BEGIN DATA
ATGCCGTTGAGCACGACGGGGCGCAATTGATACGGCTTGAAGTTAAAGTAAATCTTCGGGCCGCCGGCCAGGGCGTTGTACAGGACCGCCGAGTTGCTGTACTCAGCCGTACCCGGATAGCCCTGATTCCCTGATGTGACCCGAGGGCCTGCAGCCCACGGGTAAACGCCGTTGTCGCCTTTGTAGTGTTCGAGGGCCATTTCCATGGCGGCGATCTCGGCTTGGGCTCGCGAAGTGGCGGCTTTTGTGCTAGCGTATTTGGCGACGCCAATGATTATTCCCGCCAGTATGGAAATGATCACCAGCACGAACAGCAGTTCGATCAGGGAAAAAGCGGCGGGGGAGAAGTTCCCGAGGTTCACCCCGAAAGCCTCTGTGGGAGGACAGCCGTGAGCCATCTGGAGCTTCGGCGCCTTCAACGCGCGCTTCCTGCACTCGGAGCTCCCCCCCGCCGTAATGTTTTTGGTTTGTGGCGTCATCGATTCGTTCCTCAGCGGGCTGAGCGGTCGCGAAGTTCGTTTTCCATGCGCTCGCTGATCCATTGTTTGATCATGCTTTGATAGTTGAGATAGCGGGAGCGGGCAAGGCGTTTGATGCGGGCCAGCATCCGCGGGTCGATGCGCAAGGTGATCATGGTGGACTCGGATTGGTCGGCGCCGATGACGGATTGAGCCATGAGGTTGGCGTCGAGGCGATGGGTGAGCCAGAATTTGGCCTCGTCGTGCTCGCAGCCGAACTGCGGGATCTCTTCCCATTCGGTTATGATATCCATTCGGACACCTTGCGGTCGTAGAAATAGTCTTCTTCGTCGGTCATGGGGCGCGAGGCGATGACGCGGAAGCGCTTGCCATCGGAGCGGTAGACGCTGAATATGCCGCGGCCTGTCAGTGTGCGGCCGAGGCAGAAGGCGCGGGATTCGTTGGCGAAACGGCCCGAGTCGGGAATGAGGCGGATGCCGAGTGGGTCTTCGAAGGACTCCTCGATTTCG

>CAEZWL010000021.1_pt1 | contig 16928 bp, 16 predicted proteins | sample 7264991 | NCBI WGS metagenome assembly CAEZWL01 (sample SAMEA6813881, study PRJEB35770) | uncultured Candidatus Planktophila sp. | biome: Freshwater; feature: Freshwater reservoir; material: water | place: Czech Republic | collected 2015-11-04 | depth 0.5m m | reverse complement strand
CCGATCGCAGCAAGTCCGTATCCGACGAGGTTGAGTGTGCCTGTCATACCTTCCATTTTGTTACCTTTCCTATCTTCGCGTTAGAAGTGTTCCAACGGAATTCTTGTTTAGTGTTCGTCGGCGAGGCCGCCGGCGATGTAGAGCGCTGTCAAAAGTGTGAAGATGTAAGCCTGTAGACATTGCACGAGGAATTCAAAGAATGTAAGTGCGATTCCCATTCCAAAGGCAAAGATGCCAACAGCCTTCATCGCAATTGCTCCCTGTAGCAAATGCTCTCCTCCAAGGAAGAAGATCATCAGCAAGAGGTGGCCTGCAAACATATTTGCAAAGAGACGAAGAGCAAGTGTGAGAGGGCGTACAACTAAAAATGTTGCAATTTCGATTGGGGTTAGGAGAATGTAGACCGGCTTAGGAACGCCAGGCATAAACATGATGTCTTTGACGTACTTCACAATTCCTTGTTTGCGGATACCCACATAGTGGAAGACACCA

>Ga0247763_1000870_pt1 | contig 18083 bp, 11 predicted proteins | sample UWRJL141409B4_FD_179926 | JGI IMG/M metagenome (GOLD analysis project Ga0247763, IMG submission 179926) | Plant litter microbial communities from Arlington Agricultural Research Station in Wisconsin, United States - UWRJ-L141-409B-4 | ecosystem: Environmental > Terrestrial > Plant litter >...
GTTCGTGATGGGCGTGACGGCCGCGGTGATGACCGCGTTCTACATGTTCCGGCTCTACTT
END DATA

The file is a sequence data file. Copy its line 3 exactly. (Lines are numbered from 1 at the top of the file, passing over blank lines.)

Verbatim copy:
CCGATCGCAGCAAGTCCGTATCCGACGAGGTTGAGTGTGCCTGTCATACCTTCCATTTTGTTACCTTTCCTATCTTCGCGTTAGAAGTGTTCCAACGGAATTCTTGTTTAGTGTTCGTCGGCGAGGCCGCCGGCGATGTAGAGCGCTGTCAAAAGTGTGAAGATGTAAGCCTGTAGACATTGCACGAGGAATTCAAAGAATGTAAGTGCGATTCCCATTCCAAAGGCAAAGATGCCAACAGCCTTCATCGCAATTGCTCCCTGTAGCAAATGCTCTCCTCCAAGGAAGAAGATCATCAGCAAGAGGTGGCCTGCAAACATATTTGCAAAGAGACGAAGAGCAAGTGTGAGAGGGCGTACAACTAAAAATGTTGCAATTTCGATTGGGGTTAGGAGAATGTAGACCGGCTTAGGAACGCCAGGCATAAACATGATGTCTTTGACGTACTTCACAATTCCTTGTTTGCGGATACCCACATAGTGGAAGACACCA